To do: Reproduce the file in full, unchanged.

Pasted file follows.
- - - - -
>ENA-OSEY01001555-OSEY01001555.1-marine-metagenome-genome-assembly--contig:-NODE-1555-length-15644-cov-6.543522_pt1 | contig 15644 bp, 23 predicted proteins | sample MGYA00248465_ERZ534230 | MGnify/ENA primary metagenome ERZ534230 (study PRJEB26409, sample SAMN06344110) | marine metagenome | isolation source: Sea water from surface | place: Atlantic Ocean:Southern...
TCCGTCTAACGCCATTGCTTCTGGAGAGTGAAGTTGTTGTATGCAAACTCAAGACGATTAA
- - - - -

>ENA-OSEY01001555-OSEY01001555.1-marine-metagenome-genome-assembly--contig:-NODE-1555-length-15644-cov-6.543522_pt1 | contig 15644 bp, 23 predicted proteins | sample MGYA00248465_ERZ534230 | MGnify/ENA primary metagenome ERZ534230 (study PRJEB26409, sample SAMN06344110) | marine metagenome | isolation source: Sea water from surface | place: Atlantic Ocean:Southern...
TCCGTCTAACGCCATTGCTTCTGGAGAGTGAAGTTGTTGTATGCAAACTCAAGACGATTAA